Disclaimer: I realize the risk of writing about any generation and painting things with a broad stroke. So, please read this piece as a counterbalance to Simon Sinek’s video.
Last week, I noticed a Simon Sinek video making its rounds on Facebook. The main premise is that technology, instant gratification, and bad parenting has led to a millennial generation that is lazy, entitled, and depressed.
I didn’t appreciate Sinek’s characterization of an entire generation, so I created a short video response:
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Full disclosure: I’m not a millennial. I don’t have a man bun. My hairline is actually receding. I’ve never used Snapchat or rode a fixed gear bike. I’m on the tail end of the Gen-X. However, I have a lot of respect for the difficulties millennials have had to face.
See, millennials didn’t crash the economy. Millennials didn’t get us involved in wars we couldn’t afford over speculation about WMDs that didn’t exist. Millennials didn’t blow up the national debt.
They were in school at the time.
And the participation trophies Sinek complains about? I’d argue that the millennial generation’s drive for purpose and making a difference is often a reaction, not a result, of the participation trophies they received. They want something more than a shiny medal at the end of the day. (Honestly, this is true of just about any generation in their youth)
Many of the millennials I know aren’t entitled. They’ve had to battle hard for their jobs, paying higher costs in college tuition and stepping into a more competitive workforce, knowing that their career could move overseas or suddenly become tech-sourced at any time. They’ve had to pick up side hustles just to make ends meet. They’ve delayed starting a family, not out of a lack of maturity, but because it takes longer than ever to reach financial independence. They paid higher rates for college because previous generations gutted funding. They stepped into an economy that was broken.
In between the Facebook posts and the selfies, they’ve had to pick up side gigs just to make ends meet. They’ve delayed starting families because the corporate latter was cut out from beneath them. They have faced massive barriers every step of the way only to see Boomers and X-ers wagging their fingers and telling them to buck up and try harder.
And yet . . .
Despite these obstacles, I’ve seen so many millennials starting new companies, developing innovative strategies, and finding success.
When I think of millennials, I think of my former student Alejandra. She grew up with few advantages, having to learn a new language and a new culture. But now she is a teacher in the low-income neighborhood where she came from and she’s changing the world. She is researching new strategies, experimenting with new methods, and designing amazing learning experiences for her students.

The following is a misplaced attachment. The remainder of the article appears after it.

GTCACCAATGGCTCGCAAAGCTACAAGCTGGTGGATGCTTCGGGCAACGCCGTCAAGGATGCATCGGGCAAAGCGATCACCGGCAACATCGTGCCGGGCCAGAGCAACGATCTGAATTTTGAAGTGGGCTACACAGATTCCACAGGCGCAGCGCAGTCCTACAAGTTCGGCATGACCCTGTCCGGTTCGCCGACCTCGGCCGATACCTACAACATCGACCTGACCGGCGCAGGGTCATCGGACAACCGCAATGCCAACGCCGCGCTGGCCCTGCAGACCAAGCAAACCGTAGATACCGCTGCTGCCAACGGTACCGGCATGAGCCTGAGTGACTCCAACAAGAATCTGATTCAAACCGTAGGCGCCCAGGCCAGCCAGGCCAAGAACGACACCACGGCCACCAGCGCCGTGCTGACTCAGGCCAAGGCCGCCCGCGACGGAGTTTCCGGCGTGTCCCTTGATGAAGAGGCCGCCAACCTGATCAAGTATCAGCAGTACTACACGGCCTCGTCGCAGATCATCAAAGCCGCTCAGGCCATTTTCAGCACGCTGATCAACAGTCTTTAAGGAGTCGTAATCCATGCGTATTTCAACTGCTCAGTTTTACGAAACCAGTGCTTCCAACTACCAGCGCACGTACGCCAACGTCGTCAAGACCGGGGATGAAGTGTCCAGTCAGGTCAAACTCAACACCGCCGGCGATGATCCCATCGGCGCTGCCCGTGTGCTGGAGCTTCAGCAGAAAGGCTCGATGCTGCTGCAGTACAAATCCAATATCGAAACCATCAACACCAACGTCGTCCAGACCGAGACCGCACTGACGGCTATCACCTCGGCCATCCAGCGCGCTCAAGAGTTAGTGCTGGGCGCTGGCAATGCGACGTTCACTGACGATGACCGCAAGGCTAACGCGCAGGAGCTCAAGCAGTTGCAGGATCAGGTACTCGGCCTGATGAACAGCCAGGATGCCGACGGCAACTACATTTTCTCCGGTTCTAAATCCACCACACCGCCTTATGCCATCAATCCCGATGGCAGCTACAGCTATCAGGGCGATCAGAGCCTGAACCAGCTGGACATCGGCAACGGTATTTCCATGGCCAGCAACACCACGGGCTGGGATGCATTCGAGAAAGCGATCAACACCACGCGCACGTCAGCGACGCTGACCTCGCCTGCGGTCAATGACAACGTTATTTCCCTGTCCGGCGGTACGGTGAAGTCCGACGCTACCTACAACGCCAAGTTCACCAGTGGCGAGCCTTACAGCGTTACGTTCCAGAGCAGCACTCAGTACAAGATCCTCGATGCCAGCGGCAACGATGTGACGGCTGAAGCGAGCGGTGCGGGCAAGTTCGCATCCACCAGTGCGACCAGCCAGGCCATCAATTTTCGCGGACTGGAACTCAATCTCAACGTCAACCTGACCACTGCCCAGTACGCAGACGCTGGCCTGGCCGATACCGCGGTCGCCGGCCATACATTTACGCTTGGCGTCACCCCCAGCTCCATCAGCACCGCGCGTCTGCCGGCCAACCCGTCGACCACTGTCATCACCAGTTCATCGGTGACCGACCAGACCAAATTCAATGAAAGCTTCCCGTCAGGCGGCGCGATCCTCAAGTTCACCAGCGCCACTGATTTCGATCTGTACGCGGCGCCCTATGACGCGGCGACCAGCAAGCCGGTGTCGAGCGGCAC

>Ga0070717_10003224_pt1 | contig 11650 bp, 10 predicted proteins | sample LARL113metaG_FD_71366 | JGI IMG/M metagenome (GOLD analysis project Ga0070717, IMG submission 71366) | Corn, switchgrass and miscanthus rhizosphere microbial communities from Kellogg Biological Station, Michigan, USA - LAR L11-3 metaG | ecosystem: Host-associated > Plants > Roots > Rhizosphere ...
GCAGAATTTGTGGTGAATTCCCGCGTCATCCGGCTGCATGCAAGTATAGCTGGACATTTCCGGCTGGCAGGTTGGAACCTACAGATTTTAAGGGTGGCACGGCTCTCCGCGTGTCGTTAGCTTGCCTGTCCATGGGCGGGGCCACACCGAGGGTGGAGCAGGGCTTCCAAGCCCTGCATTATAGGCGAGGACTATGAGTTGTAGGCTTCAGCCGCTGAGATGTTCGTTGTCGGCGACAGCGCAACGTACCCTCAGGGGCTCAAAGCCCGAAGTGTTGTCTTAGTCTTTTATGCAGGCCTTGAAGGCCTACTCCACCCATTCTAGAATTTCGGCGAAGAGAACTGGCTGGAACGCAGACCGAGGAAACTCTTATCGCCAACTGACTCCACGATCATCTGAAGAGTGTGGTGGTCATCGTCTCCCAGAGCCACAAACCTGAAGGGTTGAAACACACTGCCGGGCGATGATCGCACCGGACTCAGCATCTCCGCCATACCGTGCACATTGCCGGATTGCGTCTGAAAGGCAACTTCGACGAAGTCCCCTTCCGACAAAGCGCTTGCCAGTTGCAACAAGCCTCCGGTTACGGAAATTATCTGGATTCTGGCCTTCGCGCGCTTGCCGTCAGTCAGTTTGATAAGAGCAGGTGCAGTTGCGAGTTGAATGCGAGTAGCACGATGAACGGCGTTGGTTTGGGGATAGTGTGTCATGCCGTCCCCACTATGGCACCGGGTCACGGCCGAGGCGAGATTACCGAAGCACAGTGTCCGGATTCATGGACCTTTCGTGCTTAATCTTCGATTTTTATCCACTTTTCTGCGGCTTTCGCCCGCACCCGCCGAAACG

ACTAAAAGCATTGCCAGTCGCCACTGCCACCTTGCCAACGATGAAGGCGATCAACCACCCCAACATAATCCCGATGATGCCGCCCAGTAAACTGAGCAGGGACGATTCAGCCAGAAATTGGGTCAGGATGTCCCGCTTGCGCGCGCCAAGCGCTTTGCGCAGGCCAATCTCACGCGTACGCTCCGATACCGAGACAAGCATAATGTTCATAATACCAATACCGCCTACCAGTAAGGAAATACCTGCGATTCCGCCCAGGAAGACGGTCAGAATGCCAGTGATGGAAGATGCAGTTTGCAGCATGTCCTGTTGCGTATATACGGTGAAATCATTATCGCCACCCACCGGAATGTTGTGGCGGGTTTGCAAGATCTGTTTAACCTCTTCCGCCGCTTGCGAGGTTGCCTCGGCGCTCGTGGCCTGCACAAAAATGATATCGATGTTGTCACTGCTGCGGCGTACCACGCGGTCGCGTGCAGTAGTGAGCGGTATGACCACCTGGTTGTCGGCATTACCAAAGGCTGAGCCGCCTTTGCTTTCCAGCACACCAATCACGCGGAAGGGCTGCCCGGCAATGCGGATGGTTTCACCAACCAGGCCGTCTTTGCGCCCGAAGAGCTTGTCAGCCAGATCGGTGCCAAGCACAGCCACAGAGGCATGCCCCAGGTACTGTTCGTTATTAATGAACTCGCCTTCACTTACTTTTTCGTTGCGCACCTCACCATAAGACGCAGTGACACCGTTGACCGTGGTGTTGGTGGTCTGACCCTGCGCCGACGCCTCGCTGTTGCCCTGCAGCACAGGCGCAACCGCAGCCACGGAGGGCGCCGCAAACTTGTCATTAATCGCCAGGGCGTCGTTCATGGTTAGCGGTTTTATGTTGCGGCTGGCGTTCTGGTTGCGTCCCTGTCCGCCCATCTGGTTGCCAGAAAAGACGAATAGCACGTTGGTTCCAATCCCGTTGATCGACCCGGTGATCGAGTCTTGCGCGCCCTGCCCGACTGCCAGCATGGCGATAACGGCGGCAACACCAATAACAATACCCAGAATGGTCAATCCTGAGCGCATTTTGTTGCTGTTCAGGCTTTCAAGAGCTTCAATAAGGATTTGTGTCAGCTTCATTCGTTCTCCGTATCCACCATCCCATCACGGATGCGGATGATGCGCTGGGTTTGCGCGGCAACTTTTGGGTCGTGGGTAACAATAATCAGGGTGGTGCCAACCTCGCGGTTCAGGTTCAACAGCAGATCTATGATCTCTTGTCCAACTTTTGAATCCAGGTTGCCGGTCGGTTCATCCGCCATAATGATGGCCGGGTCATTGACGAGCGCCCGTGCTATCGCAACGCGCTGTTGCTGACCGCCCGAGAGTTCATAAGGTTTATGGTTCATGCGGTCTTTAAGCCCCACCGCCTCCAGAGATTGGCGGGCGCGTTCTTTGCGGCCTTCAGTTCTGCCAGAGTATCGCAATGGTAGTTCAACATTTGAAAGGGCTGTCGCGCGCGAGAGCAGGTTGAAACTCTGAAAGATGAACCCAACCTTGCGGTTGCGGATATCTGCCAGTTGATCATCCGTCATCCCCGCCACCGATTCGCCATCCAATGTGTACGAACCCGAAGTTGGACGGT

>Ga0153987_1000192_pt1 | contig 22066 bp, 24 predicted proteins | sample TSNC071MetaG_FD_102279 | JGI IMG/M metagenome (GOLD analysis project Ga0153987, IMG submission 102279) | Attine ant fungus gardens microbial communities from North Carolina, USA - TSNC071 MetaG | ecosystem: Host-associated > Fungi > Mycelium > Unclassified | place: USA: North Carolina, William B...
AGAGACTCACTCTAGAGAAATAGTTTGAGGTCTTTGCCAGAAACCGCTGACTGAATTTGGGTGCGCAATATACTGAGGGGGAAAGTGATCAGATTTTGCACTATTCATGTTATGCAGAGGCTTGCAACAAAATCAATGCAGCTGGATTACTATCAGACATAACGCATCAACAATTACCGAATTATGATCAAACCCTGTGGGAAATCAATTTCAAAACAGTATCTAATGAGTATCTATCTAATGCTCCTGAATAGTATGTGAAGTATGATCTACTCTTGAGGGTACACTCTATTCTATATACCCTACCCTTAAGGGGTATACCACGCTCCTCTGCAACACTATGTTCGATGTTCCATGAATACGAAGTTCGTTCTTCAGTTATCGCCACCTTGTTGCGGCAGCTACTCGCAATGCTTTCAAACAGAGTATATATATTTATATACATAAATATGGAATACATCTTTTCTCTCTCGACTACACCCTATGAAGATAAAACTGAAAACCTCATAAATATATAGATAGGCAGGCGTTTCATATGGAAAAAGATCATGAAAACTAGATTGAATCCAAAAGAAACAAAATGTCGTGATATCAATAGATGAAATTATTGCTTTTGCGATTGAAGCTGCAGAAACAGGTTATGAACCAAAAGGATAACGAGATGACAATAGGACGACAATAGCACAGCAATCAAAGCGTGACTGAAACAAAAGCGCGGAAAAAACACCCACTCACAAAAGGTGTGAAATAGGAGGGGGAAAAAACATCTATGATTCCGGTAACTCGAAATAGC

I think of Jose, who was the first child in his family to graduate the eighth grade and now he works as an engineer. He is leading a team that’s tackling some of our biggest environmental challenges.
I think of some of the members of my cohort who graduated into a busted economy and worked for whatever wage they could get until now when they can go back and get a master’s degree in education and change the world.
These are the millennial stories that defy the stereotype of the lazy twenty-something playing video games in the basement. These are the stories of hope, perseverance, and creativity. These are the stories of people younger than me who continue to inspire me every day.
I often write about creativity and innovation. And, while I don’t think those attributes apply to any one generation, it seems that the tumultuous global environment, the explosion of technology, and the constant constraint millennials have faced often lead them to think differently than previous generations. Does this make them less compliant? Perhaps. But it also leads to passionate workers and creative thinkers ready to rewrite the rules and solve complex problems.
This post is also available on my Creative Classroom podcast. If you’re someone who enjoys listening to podcasts on the way to work, this might be a great way to “read” my blog. (Note: if you enjoy the podcast, please feel free to leave a review on iTunes or Google Play). You can also listen to it below: